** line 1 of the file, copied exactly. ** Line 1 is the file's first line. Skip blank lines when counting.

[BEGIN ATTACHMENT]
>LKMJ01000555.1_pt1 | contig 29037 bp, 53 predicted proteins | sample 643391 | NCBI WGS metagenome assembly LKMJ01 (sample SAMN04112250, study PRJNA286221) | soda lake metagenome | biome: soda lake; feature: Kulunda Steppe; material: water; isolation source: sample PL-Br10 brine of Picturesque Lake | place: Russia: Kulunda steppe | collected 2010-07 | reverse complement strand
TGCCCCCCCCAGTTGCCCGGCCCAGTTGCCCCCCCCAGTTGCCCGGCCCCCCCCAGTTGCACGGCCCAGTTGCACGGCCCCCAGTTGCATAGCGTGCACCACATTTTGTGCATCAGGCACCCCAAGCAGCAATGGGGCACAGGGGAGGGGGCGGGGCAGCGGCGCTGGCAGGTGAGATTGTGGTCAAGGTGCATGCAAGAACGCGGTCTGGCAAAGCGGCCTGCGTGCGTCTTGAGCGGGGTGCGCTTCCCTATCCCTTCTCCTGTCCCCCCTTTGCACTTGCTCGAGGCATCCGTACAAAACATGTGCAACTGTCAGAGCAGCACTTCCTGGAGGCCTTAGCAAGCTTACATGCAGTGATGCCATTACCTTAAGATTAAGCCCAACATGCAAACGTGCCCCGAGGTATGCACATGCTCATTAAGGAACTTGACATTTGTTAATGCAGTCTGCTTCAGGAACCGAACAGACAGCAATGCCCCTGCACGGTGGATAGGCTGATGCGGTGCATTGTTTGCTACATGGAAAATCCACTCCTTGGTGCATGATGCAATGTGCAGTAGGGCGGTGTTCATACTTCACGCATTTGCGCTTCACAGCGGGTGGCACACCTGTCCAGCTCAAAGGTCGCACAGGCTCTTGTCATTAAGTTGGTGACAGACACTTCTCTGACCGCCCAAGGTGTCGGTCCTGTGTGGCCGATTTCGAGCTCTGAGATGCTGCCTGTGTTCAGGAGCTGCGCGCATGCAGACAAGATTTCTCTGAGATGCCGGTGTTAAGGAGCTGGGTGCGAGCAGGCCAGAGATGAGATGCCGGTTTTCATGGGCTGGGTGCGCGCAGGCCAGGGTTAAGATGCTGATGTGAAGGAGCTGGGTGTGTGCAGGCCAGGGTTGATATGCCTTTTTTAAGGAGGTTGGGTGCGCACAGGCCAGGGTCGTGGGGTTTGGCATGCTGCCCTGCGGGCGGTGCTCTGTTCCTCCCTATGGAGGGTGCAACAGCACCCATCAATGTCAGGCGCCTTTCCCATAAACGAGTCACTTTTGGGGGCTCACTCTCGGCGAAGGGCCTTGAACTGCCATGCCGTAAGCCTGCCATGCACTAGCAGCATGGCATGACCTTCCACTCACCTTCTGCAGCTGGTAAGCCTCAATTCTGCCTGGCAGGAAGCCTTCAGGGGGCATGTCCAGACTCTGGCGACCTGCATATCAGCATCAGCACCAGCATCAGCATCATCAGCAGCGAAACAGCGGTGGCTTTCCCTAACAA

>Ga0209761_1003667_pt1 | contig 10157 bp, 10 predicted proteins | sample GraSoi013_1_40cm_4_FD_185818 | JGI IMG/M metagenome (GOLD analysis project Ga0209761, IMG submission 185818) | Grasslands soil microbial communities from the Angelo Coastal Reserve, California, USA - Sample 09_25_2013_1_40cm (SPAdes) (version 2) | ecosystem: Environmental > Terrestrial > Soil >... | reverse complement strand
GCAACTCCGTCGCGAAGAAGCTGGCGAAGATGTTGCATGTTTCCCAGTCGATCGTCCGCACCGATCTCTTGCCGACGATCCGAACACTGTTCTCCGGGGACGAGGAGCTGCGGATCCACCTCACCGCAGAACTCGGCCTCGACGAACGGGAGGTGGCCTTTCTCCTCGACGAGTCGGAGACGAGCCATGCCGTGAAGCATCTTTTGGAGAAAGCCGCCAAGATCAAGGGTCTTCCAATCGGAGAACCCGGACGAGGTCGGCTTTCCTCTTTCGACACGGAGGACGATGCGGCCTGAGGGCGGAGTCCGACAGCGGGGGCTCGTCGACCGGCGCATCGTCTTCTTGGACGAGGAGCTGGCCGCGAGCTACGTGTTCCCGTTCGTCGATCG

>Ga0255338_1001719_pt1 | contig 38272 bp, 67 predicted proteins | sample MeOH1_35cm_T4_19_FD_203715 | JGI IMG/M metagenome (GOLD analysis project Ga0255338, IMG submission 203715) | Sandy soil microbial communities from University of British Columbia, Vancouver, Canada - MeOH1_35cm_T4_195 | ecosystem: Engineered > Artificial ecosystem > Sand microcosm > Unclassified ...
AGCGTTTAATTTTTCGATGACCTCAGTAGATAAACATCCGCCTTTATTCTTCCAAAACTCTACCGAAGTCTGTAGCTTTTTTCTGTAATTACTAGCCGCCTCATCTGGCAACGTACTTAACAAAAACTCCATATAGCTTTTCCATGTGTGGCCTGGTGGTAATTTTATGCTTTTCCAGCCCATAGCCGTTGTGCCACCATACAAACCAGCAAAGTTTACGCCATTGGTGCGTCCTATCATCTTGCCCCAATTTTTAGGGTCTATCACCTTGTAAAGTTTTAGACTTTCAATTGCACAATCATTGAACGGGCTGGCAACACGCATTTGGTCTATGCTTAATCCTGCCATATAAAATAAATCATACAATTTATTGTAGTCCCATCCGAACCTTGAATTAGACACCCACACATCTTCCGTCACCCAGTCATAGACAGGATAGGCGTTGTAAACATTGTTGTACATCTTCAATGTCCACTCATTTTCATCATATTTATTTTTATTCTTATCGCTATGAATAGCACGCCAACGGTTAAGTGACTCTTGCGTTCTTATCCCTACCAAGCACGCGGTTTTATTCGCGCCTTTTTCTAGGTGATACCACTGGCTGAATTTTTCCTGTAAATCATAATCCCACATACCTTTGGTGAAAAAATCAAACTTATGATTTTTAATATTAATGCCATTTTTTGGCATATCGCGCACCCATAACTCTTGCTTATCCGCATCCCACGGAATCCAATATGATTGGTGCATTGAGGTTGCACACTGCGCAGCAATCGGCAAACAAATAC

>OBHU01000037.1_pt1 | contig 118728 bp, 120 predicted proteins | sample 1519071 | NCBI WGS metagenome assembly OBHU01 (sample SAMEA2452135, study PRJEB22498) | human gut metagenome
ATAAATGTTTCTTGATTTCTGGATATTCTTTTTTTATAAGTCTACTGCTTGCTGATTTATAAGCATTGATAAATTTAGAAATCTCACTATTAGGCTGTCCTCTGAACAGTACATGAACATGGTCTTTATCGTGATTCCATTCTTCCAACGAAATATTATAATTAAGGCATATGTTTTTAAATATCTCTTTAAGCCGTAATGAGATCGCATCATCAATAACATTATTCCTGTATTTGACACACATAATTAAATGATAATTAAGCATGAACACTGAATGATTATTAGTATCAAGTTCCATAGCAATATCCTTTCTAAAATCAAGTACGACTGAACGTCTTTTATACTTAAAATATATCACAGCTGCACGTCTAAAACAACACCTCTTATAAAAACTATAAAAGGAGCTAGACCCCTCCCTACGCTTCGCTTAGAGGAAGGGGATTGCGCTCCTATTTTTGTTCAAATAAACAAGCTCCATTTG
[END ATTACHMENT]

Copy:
>LKMJ01000555.1_pt1 | contig 29037 bp, 53 predicted proteins | sample 643391 | NCBI WGS metagenome assembly LKMJ01 (sample SAMN04112250, study PRJNA286221) | soda lake metagenome | biome: soda lake; feature: Kulunda Steppe; material: water; isolation source: sample PL-Br10 brine of Picturesque Lake | place: Russia: Kulunda steppe | collected 2010-07 | reverse complement strand